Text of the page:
A lot of students ask me about directness in English. Generally, Americans tend to speak their opinions and thoughts directly. Sometimes, however, we prefer the indirect approach. This indirect way of speaking happens when we disagree or have the opposite opinion of what was just said. As well, we like to ask for reasons in a more indirect way. Today, I’m going to teach you about the phrase how come, which is a more casual and indirect form of the question word, why.
We use how come in place of why in a conversation. Here are some examples:
- George: I can’t go to Elaine’s party tomorrow.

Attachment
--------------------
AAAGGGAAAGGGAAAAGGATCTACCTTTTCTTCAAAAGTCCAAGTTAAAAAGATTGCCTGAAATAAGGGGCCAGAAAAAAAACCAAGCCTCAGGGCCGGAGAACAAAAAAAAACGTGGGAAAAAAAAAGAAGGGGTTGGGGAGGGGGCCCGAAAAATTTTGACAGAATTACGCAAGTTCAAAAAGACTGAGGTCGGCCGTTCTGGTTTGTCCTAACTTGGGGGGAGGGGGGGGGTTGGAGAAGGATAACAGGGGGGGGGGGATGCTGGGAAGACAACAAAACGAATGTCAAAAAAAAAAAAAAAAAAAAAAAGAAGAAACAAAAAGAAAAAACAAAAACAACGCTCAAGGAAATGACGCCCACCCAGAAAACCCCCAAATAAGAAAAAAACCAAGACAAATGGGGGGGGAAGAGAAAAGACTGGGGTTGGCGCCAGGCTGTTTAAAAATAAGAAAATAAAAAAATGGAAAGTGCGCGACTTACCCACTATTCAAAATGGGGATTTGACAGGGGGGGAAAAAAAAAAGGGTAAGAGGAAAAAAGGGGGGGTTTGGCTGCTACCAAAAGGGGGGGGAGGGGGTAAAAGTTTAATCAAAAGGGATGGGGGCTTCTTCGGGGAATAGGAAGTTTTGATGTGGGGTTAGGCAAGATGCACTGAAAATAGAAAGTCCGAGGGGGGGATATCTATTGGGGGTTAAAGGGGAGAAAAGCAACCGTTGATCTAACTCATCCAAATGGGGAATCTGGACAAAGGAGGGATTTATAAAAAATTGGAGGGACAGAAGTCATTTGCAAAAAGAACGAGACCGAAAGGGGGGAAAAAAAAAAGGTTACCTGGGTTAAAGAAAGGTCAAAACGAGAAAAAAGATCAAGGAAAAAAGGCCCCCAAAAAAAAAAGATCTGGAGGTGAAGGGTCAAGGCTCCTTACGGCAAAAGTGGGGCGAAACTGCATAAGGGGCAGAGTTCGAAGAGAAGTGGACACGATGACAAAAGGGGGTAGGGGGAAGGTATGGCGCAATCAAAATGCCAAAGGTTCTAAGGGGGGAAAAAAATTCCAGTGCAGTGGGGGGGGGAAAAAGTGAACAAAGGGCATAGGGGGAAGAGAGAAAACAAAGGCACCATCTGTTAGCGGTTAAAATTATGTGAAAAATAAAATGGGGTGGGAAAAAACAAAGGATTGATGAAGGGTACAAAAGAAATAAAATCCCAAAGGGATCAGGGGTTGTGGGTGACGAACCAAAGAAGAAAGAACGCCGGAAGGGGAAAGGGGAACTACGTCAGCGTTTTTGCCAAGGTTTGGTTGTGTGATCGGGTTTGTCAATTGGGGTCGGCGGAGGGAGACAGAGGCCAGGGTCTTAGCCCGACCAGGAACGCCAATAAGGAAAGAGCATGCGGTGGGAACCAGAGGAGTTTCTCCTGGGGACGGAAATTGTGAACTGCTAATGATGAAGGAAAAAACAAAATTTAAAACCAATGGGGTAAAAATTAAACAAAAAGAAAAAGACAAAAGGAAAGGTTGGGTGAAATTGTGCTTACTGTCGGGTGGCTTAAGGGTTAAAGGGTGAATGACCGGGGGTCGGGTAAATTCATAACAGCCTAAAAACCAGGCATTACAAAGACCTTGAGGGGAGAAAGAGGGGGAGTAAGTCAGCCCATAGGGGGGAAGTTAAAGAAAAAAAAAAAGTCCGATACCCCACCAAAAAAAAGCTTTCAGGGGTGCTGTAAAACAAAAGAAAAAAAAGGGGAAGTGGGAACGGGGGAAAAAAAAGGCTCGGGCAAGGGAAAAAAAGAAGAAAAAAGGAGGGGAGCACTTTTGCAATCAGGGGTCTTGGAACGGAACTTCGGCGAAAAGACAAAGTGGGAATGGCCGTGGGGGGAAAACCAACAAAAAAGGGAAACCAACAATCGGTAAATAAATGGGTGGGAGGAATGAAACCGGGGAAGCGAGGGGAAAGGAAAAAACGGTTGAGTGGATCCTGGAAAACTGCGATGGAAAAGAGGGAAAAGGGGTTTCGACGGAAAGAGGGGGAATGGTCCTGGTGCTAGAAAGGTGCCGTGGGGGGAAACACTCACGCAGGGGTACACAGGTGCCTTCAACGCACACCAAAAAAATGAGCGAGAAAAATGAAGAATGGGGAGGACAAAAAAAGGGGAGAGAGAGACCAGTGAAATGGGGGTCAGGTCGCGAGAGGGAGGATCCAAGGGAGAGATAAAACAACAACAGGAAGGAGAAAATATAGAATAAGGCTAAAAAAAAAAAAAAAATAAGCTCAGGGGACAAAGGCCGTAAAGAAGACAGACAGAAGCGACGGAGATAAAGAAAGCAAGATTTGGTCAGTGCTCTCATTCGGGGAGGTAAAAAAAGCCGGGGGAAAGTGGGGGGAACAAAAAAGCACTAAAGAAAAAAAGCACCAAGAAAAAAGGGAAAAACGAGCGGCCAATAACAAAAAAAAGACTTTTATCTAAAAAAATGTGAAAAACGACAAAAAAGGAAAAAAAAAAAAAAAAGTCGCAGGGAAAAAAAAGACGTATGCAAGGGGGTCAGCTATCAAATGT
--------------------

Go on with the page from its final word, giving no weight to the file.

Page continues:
- Jerry: How come?
- George: Because I have to work late.
Here’s another example:
- Dan: Would you like some more coffee?
- Jenny: No thanks. I’m trying to cut down.
- Dan: How come?
- Jenny: Because my doctor said too much coffee is not good for my stomach.
We also use how come in place of why in a question. The English grammar for a usual why question is Why + is/are/do/does (etc) + subject + verb/object. The grammar pattern with how come is easy. Just use how come + sentence. Have a look at these examples:
- Why is George late?
- How come George is late?
- Why did Jack miss the party?
- How come Jack missed the party?
- Why are you going there?
- How come you are going there?
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